Imagine the NFL, NBA or any major sports organization going a full year without a commissioner, a leader.
That scenario is now effectively unfolding in men’s tennis. With the ATP board of directors declining last week to choose either of two front-runners for the executive chairman/president position that has essentially been vacant since January, a replacement is now unlikely before the end of the year.
“The situation is quite absurd,” said a senior tournament executive on the ATP Tour, in an email. “This process should have started right from the beginning, and not give false expectation to these two guys. We lost a lot of time. There is a [management] vacuum now for weeks, and this will go on.”
The ATP last week would not place a timetable on making a choice.
“The ATP has a very experienced management team that is operating efficiently and successfully during the process to appoint a new Executive Chairman and President,” said tour spokesman Simon Higson, via email. “The Board is committed to a thorough process in its bid to find the best possible candidate and has not set itself a deadline in terms of making an appointment.”
When former president Brad Drewett disclosed in early January that he was suffering from ALS, Drewett said he would stay on until the board appointed a replacement. With Drewett hampered by his illness, the board quickly tabbed two internal candidates to be his successor: American Mark Young, the tour’s CEO of the Americas and general counsel, and European Laurent Delanney, head of ATP Europe.
Drewett died in May, and the board signaled it would chose either Young or Delanney at its pre-Wimbledon board meetings. One board member, speaking in the week before those meetings, reiterated that plan for one of the two to be chosen at the London gathering. But that did not happen, with Delanney seen as not ready for the job, and Young considered not close enough to the center of power of the sport in Europe.
The ATP’s president position is particularly crucial in men’s tennis because the board is made up of three player representatives and three tournament representatives, effectively giving the leadership position a critical, tie-breaking vote. While that vote is not typically used, the executive can use the potential of the vote to cajole change from the board.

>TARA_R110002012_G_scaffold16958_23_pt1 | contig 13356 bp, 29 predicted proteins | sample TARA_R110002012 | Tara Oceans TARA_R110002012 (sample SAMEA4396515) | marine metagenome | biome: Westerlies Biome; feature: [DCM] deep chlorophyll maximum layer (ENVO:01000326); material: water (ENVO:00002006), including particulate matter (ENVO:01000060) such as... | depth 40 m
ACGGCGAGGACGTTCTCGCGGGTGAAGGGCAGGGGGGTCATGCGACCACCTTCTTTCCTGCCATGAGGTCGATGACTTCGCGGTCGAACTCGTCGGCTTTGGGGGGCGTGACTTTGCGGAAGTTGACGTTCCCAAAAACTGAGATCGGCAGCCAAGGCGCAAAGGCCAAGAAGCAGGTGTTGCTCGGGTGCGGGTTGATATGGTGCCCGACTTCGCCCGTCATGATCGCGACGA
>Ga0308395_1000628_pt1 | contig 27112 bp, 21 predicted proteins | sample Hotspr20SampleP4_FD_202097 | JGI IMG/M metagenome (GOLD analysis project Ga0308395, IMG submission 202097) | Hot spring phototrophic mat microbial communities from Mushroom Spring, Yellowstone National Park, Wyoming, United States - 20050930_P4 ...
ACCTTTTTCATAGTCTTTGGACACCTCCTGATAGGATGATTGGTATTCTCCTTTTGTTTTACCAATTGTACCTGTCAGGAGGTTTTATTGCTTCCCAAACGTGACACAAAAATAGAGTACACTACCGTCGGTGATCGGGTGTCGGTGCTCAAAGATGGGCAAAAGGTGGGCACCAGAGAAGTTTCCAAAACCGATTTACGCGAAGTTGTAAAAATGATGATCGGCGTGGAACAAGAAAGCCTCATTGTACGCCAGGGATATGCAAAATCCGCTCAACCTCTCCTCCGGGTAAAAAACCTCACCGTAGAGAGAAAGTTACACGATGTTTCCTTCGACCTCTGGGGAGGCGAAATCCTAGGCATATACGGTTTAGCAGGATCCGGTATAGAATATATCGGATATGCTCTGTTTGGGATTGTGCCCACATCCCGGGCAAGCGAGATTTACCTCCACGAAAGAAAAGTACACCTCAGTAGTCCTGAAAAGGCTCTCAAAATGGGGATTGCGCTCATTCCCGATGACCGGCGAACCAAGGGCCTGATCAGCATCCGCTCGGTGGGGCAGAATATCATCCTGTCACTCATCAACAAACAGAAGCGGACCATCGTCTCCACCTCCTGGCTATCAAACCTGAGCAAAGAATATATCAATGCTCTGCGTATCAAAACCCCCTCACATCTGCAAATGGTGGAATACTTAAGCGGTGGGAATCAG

Now, player demands for more prize money from top tournaments, player commitments to smaller events, and other issues will likely reside on the back burner until the board makes its decision.
Harvey Schiller, who ran the U.S. Olympic Committee, Turner Sports and YankeeNets, said the ATP should appoint an interim leader, as happened after he departed the Olympic group in 1994.
“The board has to provide someone at the top,” Schiller said. “[Having an interim leader] happens in corporate America.”
Schiller also disagrees with the intent of the ATP board of directors to choose someone only within tennis.
“Look at Larry Scott,” he said. “He left tennis [as head of the WTA Tour] and runs the Pac-12.
“I was a pilot,” Schiller added, “and we used to say you don’t have to know how to change the tires to fly an airplane.”
However, Drewett’s two predecessors, Adam Helfant and Etienne de Villiers, both came from outside the tennis world, and both left on poor terms.
Since the London meetings, reports have begun to emerge of other possible candidates for the ATP position, including Craig Tiley, who runs the Australian Open and is a favorite of ATP players for his early receptiveness to dramatically increasing prize money at the four Grand Slams. ATP sources were consistent in saying that the process is now only beginning, and Tiley is just one name at this point.
Insiders say it is largely unrealistic to expect a selection at the board meetings before the U.S. Open, which begins in late August.
The ATP tournament executive wrote, “First of all, candidates have to be put forward, interviewed, until there are left just a few who will be interviewed again, etc. My prediction is minimum 6 months.”